“Someday” vs. “Some Day”: Which Is Correct?

Updated August 30, 2022
Definitions of "someday" and "some day" with examples from the article.
    calendar icon with someday vs some day meaning and synonyms
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Which is more reassuring: “I’ll clean my room someday” or “I’ll clean my room some day?” It may seem like one little space doesn’t matter much, but when it comes to your future hopes and dreams (and possibly clean rooms), some day is a more realistic response than someday.

Is It “Someday” or “Some Day”?

Both someday and some day are correct in different contexts. However, they’re not interchangeable.

  • Someday - at some point in the future
  • Some day - an unspecified day

Like sometime vs. some time, adding a space between some and day makes these words different parts of speech. Because they function differently in sentences, they have different meanings.

Use “Someday” To Talk About the Future

Someday is an adverb of time that refers to the future. You use it when describing any general time after today.

Synonyms of someday include:

  • at some point
  • eventually
  • in due course
  • in the future
  • one of these days
  • sometime
  • sooner or later

If you’re wondering whether someday is the word you want to use, try replacing it with in the future or at some point. “I’ll clean my room someday” becomes “I’ll clean my room at some point” — which isn’t the most convincing promise.


Examples of “Someday” in a Sentence

You’d use someday when talking about an event that may happen. For example:

  • Someday, I’d love to run my own business.
  • He planned to write a novel someday.
  • Our family will move someday, but for now we’re staying in town.
  • We should take a trip together someday!

Use “Some Day” To Talk About A Day

Some day is a noun phrase that refers to an actual, unspecified day. “I’ll clean my room some day next week” is more promising because the room will likely get clean in the next seven days.

Some functions as a determiner that modifies the noun day, just like the indefinite article a. To determine whether you’re using some day correctly, replace it with a day.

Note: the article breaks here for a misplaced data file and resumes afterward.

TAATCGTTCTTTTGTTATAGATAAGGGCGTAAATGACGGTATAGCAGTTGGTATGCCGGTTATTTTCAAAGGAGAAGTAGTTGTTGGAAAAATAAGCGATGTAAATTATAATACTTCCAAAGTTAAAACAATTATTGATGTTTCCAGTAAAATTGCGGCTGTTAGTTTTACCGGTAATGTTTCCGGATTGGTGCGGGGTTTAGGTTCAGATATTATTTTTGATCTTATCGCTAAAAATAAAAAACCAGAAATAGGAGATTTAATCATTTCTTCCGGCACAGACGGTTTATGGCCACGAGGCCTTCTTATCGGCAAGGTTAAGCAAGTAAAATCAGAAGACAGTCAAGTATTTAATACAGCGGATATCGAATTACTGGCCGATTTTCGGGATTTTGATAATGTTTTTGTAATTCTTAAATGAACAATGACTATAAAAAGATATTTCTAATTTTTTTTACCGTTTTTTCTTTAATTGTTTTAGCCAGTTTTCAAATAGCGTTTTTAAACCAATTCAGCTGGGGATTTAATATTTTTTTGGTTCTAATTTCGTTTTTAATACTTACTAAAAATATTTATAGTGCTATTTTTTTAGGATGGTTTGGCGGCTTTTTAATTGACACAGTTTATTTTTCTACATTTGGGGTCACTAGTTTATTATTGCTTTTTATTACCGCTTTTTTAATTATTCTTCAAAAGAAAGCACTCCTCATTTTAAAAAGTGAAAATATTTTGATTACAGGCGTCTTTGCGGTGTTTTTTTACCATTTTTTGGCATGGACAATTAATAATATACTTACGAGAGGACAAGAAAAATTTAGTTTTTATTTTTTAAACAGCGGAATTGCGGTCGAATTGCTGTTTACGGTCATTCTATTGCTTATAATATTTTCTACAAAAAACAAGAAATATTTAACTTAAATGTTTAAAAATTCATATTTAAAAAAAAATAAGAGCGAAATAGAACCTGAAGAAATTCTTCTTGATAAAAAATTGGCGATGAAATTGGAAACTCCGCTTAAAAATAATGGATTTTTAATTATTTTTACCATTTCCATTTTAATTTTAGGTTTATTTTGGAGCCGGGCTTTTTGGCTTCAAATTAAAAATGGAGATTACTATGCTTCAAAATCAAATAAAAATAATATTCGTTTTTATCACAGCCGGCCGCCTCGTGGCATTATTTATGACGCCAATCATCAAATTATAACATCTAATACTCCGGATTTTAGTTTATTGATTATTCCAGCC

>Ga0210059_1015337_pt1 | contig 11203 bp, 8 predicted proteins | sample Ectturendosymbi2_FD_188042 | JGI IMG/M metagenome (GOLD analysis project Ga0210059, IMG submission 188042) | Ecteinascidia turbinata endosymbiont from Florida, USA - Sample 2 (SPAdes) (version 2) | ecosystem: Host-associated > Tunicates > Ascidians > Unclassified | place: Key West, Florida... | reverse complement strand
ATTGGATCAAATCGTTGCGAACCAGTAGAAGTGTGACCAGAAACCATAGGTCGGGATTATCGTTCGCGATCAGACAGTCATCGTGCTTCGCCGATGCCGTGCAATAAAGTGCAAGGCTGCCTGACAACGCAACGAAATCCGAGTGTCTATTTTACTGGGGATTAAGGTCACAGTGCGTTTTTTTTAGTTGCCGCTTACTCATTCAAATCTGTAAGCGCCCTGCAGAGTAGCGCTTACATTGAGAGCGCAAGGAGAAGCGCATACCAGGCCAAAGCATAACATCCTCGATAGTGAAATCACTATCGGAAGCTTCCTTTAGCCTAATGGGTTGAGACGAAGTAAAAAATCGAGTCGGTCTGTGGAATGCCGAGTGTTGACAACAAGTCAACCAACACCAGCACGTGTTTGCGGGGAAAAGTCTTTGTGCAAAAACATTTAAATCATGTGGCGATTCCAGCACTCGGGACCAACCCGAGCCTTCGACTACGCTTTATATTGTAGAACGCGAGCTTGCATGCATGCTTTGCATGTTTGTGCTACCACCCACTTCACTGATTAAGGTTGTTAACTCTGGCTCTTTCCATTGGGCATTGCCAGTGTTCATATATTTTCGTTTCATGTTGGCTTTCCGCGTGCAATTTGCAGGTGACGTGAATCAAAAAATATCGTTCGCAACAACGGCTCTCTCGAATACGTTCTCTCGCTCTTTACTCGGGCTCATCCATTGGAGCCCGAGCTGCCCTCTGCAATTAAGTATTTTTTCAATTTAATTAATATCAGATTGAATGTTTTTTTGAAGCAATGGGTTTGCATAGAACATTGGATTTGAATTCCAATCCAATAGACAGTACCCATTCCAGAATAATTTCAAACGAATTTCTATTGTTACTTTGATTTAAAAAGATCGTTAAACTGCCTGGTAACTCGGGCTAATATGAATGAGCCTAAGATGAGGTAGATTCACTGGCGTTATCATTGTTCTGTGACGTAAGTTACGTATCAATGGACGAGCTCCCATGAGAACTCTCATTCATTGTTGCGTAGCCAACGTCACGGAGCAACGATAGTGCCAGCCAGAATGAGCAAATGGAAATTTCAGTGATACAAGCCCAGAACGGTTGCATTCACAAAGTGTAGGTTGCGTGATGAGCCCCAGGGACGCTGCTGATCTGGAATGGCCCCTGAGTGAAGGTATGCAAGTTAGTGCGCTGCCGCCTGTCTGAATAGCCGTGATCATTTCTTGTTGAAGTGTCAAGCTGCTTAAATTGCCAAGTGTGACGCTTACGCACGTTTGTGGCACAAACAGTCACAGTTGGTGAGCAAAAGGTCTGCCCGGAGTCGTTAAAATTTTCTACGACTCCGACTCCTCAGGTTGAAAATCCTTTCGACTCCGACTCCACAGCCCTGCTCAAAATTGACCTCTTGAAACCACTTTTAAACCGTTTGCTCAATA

Examples of “Some Day” in a Sentence

Unlike someday, you use some day the same way you’d use a noun. You could replace some day with a day, or Wednesday, or any other noun that names a day.

  • Let’s schedule our meeting for some day in October.
  • I saw Howie some day last week, but I can’t remember when.
  • Try to find some day next month for us to review the project.
  • Isn't the wedding some day in April?

What About “One Day”?

Like some day, one day is a noun phrase (the determiner one modifies day). But one day is also an English colloquialism meaning “in the future” — just like someday. So how do you use it?

You’re more likely to see one day as a way to reference a time in the future, especially one that’s more specific than someday.

  • One day, I’d love to run my own business.
  • He planned to write a novel one day.

However, you may also see one day as a noun phrase like some day when specifically talking about a single day.

It depends on the sentence. You can use one day as a (more specific) substitute for some day:

  • Let’s schedule our meeting for one day in October.
  • I saw Howie one day last week, but I can’t remember when.

Someday My Hints Will Come

Someday vs. some day is just one example of commonly confused words caused by a single press of the space bar. Need more hints to keep these words straight? You’ll find many more very similar — but also different — word pairs that follow the same pattern.